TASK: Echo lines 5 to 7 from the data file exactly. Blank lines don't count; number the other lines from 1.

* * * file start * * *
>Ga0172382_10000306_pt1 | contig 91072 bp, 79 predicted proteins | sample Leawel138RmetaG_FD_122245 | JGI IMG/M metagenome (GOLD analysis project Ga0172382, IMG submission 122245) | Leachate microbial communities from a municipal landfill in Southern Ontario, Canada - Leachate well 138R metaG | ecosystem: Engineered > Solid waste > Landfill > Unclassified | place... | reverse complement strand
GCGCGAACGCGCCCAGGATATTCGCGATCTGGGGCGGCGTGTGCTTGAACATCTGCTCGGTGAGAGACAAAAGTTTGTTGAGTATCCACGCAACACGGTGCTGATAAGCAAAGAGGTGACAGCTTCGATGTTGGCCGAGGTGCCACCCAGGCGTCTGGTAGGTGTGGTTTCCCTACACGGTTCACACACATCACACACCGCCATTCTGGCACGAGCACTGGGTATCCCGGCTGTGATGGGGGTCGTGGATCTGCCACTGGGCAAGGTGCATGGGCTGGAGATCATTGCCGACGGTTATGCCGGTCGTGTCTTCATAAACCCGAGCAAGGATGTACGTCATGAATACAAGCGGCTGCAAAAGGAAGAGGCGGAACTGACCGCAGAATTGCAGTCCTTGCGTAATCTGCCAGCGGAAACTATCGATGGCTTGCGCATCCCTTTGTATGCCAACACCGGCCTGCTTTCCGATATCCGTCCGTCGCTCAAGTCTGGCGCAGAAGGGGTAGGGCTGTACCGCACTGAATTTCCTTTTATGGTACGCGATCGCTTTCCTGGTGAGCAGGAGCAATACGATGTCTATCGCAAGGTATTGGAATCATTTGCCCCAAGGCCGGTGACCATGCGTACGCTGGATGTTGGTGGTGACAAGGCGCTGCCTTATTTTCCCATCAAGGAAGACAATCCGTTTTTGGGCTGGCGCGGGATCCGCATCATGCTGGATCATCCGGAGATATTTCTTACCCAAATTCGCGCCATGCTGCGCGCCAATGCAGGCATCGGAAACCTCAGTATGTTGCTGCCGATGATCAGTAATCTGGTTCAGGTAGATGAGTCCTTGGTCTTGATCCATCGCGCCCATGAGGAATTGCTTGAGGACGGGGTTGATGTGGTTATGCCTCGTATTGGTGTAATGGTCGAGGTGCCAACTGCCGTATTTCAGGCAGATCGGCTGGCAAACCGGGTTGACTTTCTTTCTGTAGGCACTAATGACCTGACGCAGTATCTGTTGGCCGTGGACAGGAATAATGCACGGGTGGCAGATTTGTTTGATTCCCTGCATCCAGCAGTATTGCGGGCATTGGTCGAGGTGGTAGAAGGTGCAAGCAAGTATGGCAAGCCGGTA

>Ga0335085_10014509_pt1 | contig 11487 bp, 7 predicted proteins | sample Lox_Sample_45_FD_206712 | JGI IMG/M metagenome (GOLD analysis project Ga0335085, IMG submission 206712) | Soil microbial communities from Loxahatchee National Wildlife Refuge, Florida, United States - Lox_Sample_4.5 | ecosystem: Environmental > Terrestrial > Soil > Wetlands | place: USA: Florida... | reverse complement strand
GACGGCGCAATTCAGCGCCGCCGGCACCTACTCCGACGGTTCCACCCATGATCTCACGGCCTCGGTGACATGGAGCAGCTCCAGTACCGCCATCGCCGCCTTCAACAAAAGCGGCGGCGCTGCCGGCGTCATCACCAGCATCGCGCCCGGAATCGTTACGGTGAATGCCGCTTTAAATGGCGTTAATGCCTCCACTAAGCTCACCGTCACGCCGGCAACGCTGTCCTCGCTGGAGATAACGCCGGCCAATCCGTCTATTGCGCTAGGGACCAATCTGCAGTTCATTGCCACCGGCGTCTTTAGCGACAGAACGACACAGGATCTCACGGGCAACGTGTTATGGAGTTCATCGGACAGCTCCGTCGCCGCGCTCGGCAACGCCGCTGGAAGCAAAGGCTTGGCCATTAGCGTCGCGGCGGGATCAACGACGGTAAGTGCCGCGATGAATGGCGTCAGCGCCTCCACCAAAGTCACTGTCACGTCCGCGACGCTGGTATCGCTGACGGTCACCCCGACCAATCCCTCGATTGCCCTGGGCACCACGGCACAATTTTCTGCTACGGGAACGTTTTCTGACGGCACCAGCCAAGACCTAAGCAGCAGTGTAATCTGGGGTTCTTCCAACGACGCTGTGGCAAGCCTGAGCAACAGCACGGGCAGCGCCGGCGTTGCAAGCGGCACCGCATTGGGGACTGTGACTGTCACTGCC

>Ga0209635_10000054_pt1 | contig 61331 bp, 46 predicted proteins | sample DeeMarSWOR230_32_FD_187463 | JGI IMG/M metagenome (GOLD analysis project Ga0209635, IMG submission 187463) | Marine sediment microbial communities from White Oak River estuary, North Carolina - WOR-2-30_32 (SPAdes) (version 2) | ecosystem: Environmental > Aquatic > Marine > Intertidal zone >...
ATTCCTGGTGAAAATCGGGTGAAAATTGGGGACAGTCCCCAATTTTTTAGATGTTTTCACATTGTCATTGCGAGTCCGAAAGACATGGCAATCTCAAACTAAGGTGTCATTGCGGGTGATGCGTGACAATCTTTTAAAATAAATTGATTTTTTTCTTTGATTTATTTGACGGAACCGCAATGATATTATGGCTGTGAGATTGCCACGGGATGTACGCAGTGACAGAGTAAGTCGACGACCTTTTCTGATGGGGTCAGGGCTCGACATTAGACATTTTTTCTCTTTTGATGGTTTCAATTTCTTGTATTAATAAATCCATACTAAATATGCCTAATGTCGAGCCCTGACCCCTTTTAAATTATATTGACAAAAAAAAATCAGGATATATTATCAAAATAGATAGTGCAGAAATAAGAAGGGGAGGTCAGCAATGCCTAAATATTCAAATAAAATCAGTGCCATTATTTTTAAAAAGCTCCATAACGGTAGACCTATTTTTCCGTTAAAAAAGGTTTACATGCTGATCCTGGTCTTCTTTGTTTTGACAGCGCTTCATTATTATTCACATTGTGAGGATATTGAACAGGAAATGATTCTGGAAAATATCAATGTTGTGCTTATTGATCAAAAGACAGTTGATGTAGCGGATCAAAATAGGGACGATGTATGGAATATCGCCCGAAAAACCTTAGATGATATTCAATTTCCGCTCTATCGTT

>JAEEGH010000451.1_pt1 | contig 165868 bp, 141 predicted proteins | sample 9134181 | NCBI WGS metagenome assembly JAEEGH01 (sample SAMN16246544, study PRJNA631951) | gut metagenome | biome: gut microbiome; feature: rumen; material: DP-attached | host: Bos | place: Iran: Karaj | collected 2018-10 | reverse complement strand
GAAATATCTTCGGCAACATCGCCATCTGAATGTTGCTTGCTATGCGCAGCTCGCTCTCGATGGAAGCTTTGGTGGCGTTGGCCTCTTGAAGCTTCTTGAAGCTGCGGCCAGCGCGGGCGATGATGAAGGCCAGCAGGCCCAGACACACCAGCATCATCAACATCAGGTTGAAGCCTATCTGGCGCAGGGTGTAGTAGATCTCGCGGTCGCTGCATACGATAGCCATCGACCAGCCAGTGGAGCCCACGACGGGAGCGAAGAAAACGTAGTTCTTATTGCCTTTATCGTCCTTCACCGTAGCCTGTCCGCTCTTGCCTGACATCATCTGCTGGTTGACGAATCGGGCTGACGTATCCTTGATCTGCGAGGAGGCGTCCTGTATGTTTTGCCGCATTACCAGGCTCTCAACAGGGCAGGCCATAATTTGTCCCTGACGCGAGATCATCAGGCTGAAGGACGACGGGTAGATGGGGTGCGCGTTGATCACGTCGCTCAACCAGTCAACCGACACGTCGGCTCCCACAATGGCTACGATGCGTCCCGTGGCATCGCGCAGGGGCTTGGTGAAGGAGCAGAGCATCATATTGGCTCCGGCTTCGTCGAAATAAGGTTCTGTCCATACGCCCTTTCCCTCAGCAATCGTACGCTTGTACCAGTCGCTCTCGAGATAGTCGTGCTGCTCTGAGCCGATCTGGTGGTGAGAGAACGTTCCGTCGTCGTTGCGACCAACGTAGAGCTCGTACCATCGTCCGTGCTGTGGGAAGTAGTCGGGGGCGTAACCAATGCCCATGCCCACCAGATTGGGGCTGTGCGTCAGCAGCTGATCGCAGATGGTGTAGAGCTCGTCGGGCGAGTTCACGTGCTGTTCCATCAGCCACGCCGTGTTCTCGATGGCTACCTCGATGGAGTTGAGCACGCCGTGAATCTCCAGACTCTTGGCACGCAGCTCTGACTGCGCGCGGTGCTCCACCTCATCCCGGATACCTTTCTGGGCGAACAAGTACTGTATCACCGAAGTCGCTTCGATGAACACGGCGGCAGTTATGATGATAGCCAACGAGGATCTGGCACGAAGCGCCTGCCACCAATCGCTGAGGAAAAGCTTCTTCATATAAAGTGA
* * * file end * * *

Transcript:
>Ga0209635_10000054_pt1 | contig 61331 bp, 46 predicted proteins | sample DeeMarSWOR230_32_FD_187463 | JGI IMG/M metagenome (GOLD analysis project Ga0209635, IMG submission 187463) | Marine sediment microbial communities from White Oak River estuary, North Carolina - WOR-2-30_32 (SPAdes) (version 2) | ecosystem: Environmental > Aquatic > Marine > Intertidal zone >...
ATTCCTGGTGAAAATCGGGTGAAAATTGGGGACAGTCCCCAATTTTTTAGATGTTTTCACATTGTCATTGCGAGTCCGAAAGACATGGCAATCTCAAACTAAGGTGTCATTGCGGGTGATGCGTGACAATCTTTTAAAATAAATTGATTTTTTTCTTTGATTTATTTGACGGAACCGCAATGATATTATGGCTGTGAGATTGCCACGGGATGTACGCAGTGACAGAGTAAGTCGACGACCTTTTCTGATGGGGTCAGGGCTCGACATTAGACATTTTTTCTCTTTTGATGGTTTCAATTTCTTGTATTAATAAATCCATACTAAATATGCCTAATGTCGAGCCCTGACCCCTTTTAAATTATATTGACAAAAAAAAATCAGGATATATTATCAAAATAGATAGTGCAGAAATAAGAAGGGGAGGTCAGCAATGCCTAAATATTCAAATAAAATCAGTGCCATTATTTTTAAAAAGCTCCATAACGGTAGACCTATTTTTCCGTTAAAAAAGGTTTACATGCTGATCCTGGTCTTCTTTGTTTTGACAGCGCTTCATTATTATTCACATTGTGAGGATATTGAACAGGAAATGATTCTGGAAAATATCAATGTTGTGCTTATTGATCAAAAGACAGTTGATGTAGCGGATCAAAATAGGGACGATGTATGGAATATCGCCCGAAAAACCTTAGATGATATTCAATTTCCGCTCTATCGTT

>JAEEGH010000451.1_pt1 | contig 165868 bp, 141 predicted proteins | sample 9134181 | NCBI WGS metagenome assembly JAEEGH01 (sample SAMN16246544, study PRJNA631951) | gut metagenome | biome: gut microbiome; feature: rumen; material: DP-attached | host: Bos | place: Iran: Karaj | collected 2018-10 | reverse complement strand